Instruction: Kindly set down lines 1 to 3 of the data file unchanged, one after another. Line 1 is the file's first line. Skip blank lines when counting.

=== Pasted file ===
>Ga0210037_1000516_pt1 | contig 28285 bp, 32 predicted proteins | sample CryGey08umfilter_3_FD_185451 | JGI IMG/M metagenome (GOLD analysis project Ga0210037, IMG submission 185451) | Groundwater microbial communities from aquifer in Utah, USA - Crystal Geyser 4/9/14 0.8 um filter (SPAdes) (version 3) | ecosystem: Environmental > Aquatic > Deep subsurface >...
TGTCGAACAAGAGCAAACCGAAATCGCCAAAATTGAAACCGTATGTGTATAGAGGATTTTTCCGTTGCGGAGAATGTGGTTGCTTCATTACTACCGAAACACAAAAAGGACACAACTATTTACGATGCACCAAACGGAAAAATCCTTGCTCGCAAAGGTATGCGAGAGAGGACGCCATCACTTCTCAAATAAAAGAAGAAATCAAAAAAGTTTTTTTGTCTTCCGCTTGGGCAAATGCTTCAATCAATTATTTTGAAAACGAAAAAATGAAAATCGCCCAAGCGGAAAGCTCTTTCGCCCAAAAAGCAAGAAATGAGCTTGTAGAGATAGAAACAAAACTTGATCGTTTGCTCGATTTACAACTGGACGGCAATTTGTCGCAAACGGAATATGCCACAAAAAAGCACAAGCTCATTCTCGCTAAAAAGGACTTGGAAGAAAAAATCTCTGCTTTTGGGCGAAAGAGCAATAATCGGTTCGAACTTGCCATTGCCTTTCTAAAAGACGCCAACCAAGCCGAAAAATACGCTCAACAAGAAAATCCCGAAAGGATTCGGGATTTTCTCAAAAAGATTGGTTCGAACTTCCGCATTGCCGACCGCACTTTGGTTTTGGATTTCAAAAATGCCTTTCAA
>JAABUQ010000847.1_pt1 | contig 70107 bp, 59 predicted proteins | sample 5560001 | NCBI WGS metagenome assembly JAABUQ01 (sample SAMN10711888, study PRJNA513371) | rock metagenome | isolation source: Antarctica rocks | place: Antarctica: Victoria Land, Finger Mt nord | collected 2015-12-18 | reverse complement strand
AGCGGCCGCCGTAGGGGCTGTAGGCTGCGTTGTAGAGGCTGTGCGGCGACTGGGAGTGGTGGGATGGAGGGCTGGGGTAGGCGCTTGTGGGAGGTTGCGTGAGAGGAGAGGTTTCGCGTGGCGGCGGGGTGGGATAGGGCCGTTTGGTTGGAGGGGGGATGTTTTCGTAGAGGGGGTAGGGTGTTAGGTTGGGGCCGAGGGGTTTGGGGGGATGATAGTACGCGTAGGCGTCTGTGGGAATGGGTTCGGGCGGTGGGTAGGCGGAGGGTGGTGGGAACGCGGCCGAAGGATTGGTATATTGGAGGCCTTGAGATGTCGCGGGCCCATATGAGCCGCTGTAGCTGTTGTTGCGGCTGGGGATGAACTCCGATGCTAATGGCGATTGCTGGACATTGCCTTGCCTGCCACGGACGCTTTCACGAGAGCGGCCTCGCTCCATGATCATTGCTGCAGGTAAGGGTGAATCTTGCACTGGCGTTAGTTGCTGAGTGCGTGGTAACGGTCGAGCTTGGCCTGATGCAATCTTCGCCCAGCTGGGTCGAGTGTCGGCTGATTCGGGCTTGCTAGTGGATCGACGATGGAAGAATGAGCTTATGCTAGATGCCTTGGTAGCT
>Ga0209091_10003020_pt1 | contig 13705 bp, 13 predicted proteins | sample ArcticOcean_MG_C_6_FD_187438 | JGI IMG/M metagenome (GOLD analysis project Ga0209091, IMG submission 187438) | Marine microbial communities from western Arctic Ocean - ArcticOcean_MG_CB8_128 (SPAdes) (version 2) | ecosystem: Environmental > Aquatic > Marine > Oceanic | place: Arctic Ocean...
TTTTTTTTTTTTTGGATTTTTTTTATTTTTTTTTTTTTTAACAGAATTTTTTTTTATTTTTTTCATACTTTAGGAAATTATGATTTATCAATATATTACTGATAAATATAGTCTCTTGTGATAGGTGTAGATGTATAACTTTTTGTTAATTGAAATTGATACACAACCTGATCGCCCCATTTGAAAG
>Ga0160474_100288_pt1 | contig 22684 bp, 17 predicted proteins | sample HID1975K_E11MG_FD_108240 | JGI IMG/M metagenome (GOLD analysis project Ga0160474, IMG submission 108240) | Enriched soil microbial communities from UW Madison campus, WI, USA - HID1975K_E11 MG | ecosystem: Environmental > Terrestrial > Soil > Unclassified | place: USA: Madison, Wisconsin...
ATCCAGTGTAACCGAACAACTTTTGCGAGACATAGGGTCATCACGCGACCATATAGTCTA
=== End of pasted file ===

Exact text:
>Ga0210037_1000516_pt1 | contig 28285 bp, 32 predicted proteins | sample CryGey08umfilter_3_FD_185451 | JGI IMG/M metagenome (GOLD analysis project Ga0210037, IMG submission 185451) | Groundwater microbial communities from aquifer in Utah, USA - Crystal Geyser 4/9/14 0.8 um filter (SPAdes) (version 3) | ecosystem: Environmental > Aquatic > Deep subsurface >...
TGTCGAACAAGAGCAAACCGAAATCGCCAAAATTGAAACCGTATGTGTATAGAGGATTTTTCCGTTGCGGAGAATGTGGTTGCTTCATTACTACCGAAACACAAAAAGGACACAACTATTTACGATGCACCAAACGGAAAAATCCTTGCTCGCAAAGGTATGCGAGAGAGGACGCCATCACTTCTCAAATAAAAGAAGAAATCAAAAAAGTTTTTTTGTCTTCCGCTTGGGCAAATGCTTCAATCAATTATTTTGAAAACGAAAAAATGAAAATCGCCCAAGCGGAAAGCTCTTTCGCCCAAAAAGCAAGAAATGAGCTTGTAGAGATAGAAACAAAACTTGATCGTTTGCTCGATTTACAACTGGACGGCAATTTGTCGCAAACGGAATATGCCACAAAAAAGCACAAGCTCATTCTCGCTAAAAAGGACTTGGAAGAAAAAATCTCTGCTTTTGGGCGAAAGAGCAATAATCGGTTCGAACTTGCCATTGCCTTTCTAAAAGACGCCAACCAAGCCGAAAAATACGCTCAACAAGAAAATCCCGAAAGGATTCGGGATTTTCTCAAAAAGATTGGTTCGAACTTCCGCATTGCCGACCGCACTTTGGTTTTGGATTTCAAAAATGCCTTTCAA
>JAABUQ010000847.1_pt1 | contig 70107 bp, 59 predicted proteins | sample 5560001 | NCBI WGS metagenome assembly JAABUQ01 (sample SAMN10711888, study PRJNA513371) | rock metagenome | isolation source: Antarctica rocks | place: Antarctica: Victoria Land, Finger Mt nord | collected 2015-12-18 | reverse complement strand